Monday January 22, 2018

Preserve languages to preserve culture

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By Harshmeet Singh

Over the past few years, a number of people have raised concerns regarding our ‘eroding’ cultural values without giving a thought to the probable causes behind it. And the few who tried to examine the reasons chose to blame the changing lifestyle for such amendments in our culture. But interestingly, we haven’t given much thought to the close connection between language and culture.

Language is much more than just a medium of communication. It enables us to leave behind thoughts, ideas and attitudes for the generations to come. Memories are based on languages. Different words are associated with different experiences. Our memories of certain events in our lives are based on the very words used during those events. The way we interact with each other, the words we use to express our feelings and gratitude are an essential component of our culture. It is beyond doubt that language forms the basis of any culture. With indigenous languages fast getting eroded in the country and English subsuming them all, the fundamental change in our culture shouldn’t come as a big surprise.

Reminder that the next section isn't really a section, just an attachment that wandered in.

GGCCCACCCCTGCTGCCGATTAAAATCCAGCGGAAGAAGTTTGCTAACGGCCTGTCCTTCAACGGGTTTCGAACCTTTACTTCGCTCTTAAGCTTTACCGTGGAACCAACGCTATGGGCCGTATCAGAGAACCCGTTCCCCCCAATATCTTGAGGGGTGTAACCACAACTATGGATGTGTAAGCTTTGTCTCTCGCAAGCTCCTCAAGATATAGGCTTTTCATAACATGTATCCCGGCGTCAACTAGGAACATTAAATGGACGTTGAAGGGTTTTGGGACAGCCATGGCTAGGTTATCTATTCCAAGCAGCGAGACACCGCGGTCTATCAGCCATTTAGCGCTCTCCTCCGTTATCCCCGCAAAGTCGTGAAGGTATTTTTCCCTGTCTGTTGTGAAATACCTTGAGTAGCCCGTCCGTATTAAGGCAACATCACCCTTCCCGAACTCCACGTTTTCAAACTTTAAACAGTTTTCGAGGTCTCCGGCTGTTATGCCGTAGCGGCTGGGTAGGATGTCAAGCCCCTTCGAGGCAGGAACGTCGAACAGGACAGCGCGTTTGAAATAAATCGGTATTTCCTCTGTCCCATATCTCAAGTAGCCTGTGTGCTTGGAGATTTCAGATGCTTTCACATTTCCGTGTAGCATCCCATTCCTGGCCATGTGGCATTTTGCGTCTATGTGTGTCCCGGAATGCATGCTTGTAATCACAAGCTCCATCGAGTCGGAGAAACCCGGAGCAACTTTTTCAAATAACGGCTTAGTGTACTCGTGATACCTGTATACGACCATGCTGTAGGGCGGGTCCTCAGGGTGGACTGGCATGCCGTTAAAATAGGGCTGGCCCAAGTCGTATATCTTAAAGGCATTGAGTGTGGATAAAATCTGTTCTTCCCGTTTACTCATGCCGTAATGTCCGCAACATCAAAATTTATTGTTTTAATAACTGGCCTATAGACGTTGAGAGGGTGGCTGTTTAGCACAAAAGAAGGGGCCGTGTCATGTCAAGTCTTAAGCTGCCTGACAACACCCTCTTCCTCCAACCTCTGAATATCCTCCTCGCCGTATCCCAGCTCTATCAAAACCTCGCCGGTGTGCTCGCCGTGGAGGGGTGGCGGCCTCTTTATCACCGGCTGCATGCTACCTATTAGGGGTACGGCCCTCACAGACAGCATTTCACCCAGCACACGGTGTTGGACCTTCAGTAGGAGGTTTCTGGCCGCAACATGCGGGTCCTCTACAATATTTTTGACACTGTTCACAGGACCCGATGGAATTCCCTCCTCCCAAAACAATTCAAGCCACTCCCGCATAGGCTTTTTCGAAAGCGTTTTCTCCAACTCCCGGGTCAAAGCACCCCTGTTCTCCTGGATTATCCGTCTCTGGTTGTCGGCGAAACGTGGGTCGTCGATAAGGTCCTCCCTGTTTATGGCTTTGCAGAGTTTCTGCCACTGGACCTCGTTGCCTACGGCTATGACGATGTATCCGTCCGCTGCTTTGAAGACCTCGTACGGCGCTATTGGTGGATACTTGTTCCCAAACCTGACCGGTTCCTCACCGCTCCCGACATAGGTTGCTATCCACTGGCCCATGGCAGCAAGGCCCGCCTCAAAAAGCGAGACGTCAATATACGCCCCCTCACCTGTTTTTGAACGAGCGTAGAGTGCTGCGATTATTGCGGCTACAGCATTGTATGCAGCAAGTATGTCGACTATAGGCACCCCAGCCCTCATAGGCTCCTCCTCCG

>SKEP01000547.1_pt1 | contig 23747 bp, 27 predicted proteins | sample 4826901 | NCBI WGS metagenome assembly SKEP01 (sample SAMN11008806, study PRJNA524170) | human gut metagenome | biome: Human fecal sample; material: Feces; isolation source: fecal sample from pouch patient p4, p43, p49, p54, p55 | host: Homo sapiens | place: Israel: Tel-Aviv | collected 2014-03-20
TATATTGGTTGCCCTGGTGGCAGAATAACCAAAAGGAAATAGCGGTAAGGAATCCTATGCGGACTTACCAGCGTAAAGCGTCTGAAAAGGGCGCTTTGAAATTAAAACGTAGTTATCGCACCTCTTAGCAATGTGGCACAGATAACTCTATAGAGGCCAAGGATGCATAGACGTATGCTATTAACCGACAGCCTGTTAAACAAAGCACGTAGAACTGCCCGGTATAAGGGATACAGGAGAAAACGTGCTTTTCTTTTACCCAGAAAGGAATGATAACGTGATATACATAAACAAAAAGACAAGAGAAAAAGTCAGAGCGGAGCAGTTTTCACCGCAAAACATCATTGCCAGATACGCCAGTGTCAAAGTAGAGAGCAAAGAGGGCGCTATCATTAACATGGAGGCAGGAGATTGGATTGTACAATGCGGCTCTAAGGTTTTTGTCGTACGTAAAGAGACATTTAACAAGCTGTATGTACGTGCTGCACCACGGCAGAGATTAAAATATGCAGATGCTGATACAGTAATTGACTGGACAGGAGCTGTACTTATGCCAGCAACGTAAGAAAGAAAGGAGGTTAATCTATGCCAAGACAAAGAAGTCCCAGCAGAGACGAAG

For instance, in our culture, people are addressed and treated differently based on their age and stature, which is not usually the case in Europe and the USA. Hence, while Indian languages offer different words to address people of different age groups, English doesn’t offer such variations.

The western culture puts emphasis on the individuals hence the most widely used words are I and You. In US, for example, ‘you’ is appropriately used to address anyone from the highest of authorities including the President to the kids. In comparison, Indian languages offer a number of other variations which highlight our values of inclusion and accommodation.

It is said that it is impossible to learn Japanese without learning about their culture. Japanese pay a lot of attention to the status and rank of the person while addressing him or her, unlike in Europe or the USA.

We often fail to acknowledge the fact that there are a number of words in our indigenous languages which can’t be perfectly translated to other languages. When the languages erode, they take such words with them, and hence a part of culture dies with the death of every language.